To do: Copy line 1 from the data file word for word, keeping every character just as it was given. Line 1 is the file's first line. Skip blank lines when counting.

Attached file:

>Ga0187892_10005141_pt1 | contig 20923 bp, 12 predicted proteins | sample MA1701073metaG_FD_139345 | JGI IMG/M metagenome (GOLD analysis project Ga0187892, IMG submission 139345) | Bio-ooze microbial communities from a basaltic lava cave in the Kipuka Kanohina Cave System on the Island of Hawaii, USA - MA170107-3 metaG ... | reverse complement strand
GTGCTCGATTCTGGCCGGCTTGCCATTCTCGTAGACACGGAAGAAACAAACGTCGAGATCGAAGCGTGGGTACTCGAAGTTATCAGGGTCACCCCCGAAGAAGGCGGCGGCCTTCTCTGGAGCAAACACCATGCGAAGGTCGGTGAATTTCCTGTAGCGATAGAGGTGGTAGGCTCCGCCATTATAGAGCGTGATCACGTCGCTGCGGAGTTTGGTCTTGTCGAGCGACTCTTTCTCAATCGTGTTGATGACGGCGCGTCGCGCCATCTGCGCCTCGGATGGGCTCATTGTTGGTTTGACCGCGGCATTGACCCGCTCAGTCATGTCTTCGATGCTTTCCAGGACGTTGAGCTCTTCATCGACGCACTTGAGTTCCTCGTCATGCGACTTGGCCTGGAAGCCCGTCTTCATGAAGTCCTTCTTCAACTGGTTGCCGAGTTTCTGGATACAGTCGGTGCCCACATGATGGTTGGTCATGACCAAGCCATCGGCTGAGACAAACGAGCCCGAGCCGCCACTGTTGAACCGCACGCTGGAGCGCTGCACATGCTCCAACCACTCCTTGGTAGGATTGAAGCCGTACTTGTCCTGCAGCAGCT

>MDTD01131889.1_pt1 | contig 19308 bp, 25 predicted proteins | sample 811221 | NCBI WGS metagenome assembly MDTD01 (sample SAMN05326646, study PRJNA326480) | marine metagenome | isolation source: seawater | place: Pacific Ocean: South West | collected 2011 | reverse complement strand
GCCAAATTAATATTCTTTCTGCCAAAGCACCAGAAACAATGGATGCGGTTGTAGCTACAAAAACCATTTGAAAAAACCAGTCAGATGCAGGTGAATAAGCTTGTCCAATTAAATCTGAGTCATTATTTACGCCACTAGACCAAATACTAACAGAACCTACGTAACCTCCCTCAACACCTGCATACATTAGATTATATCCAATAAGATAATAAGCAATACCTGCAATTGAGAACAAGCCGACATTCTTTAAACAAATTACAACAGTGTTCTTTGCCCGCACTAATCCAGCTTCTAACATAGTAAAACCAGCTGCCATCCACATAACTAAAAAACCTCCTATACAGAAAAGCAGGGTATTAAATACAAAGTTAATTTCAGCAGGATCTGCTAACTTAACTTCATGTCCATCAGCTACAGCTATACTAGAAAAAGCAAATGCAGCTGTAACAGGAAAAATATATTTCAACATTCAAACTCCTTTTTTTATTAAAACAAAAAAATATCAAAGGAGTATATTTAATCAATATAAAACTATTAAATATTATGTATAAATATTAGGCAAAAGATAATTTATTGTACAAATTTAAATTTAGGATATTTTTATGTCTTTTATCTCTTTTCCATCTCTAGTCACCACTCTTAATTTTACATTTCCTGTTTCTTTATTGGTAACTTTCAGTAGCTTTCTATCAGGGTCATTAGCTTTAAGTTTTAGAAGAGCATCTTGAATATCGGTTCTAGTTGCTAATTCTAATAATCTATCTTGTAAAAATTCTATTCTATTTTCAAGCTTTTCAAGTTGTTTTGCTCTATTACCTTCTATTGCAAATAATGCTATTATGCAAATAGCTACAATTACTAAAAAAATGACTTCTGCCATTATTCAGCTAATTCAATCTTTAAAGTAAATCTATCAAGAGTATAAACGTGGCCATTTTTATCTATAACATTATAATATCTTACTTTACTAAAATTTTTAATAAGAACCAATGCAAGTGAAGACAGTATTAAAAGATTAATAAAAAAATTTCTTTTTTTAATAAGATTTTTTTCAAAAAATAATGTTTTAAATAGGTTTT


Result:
>Ga0187892_10005141_pt1 | contig 20923 bp, 12 predicted proteins | sample MA1701073metaG_FD_139345 | JGI IMG/M metagenome (GOLD analysis project Ga0187892, IMG submission 139345) | Bio-ooze microbial communities from a basaltic lava cave in the Kipuka Kanohina Cave System on the Island of Hawaii, USA - MA170107-3 metaG ... | reverse complement strand